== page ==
a group of people (usually representing decision-makers: management, middle-level managers, crisis management team) must respond to simulated events. These people receive messages on which they make decisions that are essential for the course of the emergency action.

This exercise is very flexible and can be easily adapted to the requirements and maturity of a specific organization. Depending on the readiness level, it can use (or not) real backup locations, existing emergency teams (or backup teams), etc.

Simulation usually requires the participation of a coordinator and observers who record the actions taken by the test participants. This exercise is often used to improve managerial skills in crisis response and decision-making in a specific (often very short) RTO time.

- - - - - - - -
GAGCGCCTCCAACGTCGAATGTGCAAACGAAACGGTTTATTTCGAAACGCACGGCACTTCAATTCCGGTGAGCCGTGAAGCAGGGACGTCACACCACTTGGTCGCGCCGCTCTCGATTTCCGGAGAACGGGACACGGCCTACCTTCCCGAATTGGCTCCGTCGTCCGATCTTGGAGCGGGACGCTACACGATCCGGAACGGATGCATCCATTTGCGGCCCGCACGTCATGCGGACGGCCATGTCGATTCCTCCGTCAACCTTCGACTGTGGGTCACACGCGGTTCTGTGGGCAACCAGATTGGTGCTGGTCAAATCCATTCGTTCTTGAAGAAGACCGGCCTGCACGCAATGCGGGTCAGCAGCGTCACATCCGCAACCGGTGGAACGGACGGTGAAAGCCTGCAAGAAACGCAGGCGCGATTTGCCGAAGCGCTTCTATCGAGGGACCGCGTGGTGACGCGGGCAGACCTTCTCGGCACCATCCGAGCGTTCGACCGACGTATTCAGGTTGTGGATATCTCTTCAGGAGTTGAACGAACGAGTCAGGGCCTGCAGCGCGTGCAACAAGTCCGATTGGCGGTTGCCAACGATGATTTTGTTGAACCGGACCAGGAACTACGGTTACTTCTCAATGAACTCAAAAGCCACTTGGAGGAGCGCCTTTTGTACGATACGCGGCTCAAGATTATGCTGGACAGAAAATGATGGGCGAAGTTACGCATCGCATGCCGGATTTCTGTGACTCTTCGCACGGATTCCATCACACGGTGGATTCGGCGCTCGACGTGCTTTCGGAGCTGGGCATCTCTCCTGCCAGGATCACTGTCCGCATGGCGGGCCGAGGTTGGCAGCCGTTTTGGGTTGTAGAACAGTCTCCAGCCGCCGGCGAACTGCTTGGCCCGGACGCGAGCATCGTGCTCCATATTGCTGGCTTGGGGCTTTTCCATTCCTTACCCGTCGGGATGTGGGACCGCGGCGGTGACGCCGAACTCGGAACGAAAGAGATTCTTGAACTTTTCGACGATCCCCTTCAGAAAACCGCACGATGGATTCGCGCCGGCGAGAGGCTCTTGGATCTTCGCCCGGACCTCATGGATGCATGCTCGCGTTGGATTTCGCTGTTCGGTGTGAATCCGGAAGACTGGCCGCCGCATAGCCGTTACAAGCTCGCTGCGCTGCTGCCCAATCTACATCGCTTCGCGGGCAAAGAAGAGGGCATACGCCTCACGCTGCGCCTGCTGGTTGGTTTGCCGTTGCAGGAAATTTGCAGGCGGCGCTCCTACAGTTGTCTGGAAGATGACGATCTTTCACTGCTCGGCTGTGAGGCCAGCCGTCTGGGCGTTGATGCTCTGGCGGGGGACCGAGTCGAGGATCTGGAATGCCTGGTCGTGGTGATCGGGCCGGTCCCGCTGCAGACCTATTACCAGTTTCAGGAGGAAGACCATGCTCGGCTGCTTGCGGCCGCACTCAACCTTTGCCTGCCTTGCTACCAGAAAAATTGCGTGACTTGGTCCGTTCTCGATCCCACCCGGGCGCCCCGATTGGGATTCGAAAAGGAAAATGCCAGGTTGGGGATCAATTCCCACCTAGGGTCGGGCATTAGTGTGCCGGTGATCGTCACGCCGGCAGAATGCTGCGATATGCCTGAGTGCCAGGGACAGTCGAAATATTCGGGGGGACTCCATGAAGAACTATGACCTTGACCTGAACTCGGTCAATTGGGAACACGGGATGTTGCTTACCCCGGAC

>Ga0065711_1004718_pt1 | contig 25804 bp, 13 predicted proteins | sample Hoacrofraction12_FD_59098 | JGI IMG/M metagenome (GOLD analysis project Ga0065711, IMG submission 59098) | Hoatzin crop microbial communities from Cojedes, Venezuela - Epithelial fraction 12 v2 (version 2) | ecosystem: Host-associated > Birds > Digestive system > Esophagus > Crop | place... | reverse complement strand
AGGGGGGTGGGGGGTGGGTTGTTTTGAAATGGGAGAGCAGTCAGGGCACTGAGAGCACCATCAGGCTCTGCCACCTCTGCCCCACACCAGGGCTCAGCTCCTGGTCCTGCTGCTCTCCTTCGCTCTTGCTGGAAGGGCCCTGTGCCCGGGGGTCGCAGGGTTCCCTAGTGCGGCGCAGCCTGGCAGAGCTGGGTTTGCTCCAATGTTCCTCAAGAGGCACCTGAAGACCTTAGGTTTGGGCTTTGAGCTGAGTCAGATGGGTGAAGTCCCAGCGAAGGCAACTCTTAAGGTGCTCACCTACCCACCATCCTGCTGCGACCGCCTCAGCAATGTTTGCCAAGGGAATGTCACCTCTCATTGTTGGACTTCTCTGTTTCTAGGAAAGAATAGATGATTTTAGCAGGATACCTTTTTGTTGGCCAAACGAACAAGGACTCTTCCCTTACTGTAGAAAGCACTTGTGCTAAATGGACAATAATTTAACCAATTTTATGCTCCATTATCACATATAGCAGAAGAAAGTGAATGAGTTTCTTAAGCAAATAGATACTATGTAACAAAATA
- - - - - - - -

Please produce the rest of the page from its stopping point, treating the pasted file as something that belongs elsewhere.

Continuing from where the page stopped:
• Operational test

this is the most complex (and therefore most risky) exercise, which simulates a real event and the participants’ reactions in a way similar to real conditions (although safely). Such a test verifies many aspects of the plan: the course of procedures, their logistics (connections and dependencies between procedures), time dependencies (in particular, the possibility of restoring processes within the assumed time), administrative issues (ease of maintaining documentation), and human issues (whether the involved people have the appropriate skills, experience, etc.).